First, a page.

BOISE -- Last summer, Idaho saw a fire season that put lives, homes and even whole cities in danger.
Wednesday, all four of Idaho's Congressmen met with U.S. Forest Service chief Tom Tidwell. It was at an event for the Idaho Forest Restoration Project, where Tidwell discussed new fire funding legislation and collaborative land management projects, which includes creating jobs in Idaho.
Idaho's 2013 fire season may have seemed extreme, but it is becoming more common, according to top Forest Service officials.
What we're seeing in Idaho is the new normal, and so these large fires that become almost explosive over night, is the conditions that we have to learn now how to deal with that. said Tidwell.
Tidwell says something needs to change, with the changing normal of fire season in the United States.
I'm concerned about it because all indications, it's just going to continue unless we really accelerate our restoration efforts, so that we can do more of the work to reduce the fuels, reduce the severity of the fires, so that when we do get a fire started, it doesn't threaten the communities, he said.
Tidwell said in eight of the last 10 years, the Forest Service has had to shut down some of its operations in August, and transfer funds to cover the cost of fighting major wildfires. Senator Mike Crapo and the Idaho delegation want to fix that funding issue, with a new bill.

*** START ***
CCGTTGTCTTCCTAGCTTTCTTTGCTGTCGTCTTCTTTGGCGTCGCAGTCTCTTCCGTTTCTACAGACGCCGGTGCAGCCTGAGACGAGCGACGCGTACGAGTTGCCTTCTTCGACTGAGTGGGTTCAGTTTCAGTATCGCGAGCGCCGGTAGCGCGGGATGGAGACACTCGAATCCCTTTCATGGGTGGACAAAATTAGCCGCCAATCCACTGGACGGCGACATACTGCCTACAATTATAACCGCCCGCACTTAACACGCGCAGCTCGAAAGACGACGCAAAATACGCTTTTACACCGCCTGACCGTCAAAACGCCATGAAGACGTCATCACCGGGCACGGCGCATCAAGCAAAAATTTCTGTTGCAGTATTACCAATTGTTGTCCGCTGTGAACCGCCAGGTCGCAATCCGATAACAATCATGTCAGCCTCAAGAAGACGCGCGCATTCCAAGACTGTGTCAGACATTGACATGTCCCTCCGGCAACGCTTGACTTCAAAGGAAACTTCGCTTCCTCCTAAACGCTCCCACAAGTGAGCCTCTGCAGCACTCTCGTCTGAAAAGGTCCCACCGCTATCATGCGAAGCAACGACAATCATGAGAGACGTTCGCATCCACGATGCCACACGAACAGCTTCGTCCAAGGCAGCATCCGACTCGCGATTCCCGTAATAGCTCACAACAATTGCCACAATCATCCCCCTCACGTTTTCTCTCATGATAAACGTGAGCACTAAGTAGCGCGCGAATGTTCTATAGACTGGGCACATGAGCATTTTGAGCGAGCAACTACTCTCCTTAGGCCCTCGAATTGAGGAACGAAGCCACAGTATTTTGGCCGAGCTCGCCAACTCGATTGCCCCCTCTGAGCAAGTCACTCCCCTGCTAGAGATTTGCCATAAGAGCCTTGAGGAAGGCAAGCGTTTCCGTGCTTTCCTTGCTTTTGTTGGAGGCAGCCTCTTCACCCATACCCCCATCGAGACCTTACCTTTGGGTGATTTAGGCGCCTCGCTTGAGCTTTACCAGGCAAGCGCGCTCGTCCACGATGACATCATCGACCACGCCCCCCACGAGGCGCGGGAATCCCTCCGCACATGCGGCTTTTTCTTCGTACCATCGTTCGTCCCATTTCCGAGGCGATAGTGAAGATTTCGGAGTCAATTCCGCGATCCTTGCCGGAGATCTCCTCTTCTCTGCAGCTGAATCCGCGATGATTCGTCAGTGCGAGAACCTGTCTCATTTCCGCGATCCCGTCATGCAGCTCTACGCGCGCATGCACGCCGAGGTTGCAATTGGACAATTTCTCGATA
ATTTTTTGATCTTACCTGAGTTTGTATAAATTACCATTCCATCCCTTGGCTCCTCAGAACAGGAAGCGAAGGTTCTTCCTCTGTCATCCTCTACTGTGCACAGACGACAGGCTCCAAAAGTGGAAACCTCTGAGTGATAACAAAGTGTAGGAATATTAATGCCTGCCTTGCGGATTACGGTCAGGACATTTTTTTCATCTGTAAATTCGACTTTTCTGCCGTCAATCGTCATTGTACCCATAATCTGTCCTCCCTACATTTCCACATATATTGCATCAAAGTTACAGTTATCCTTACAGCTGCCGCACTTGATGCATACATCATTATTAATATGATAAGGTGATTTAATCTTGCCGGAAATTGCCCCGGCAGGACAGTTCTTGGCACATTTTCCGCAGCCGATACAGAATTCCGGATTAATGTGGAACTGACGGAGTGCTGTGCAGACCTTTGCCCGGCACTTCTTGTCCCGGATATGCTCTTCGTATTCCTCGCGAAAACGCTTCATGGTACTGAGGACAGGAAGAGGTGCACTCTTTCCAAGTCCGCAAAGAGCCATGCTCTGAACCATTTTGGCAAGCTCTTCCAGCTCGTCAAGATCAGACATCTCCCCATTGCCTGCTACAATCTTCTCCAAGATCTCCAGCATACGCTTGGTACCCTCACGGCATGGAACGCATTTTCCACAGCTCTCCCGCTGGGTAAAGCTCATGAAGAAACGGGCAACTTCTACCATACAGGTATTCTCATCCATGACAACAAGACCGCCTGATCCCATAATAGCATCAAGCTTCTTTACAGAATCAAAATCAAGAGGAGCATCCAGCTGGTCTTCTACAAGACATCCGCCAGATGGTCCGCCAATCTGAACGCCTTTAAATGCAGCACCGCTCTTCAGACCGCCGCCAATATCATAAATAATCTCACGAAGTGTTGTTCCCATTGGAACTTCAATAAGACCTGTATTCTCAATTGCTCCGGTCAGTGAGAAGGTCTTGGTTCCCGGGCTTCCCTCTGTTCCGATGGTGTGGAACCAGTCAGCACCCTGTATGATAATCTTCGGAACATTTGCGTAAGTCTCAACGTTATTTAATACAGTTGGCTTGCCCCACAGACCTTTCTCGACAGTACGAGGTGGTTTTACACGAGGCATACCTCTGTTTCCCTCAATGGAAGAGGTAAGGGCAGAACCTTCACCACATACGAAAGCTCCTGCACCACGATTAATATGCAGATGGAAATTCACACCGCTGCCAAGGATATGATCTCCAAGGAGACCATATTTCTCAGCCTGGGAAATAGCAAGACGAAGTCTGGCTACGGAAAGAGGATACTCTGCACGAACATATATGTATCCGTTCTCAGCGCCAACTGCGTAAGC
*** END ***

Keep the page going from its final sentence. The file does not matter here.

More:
Oregon Senator Ron Wyden, a Democrat, and Crapo reached across the aisle and introduced a bill to reform federal wildfire policy, get more funding for prevention, and change natural disaster classification to include the largest wildfires.
What we are going with this bill, just boiled down to it's essence, is stop the process by which fighting wildfires causes us to rob the Forest Service funds that are used for proper forest management activities, and then leave the Forest Service without an adequate budget to manage properly, said Crapo.
Crapo said the bi-partisan bill will allow the Forest Service to more effectively prepare for and fight wildfires, like the ones we saw last year in Idaho.
It was over 1,500 fires in the last year, and over three quarters of a million acres burned just in Idaho, said Crapo. I think that's a very damaging thing to our forests and to the economies of the communities that live near and around those forests. We can manage better than that.
All four of Idaho's Congressional delegates, along with chief Tidwell, support this bill.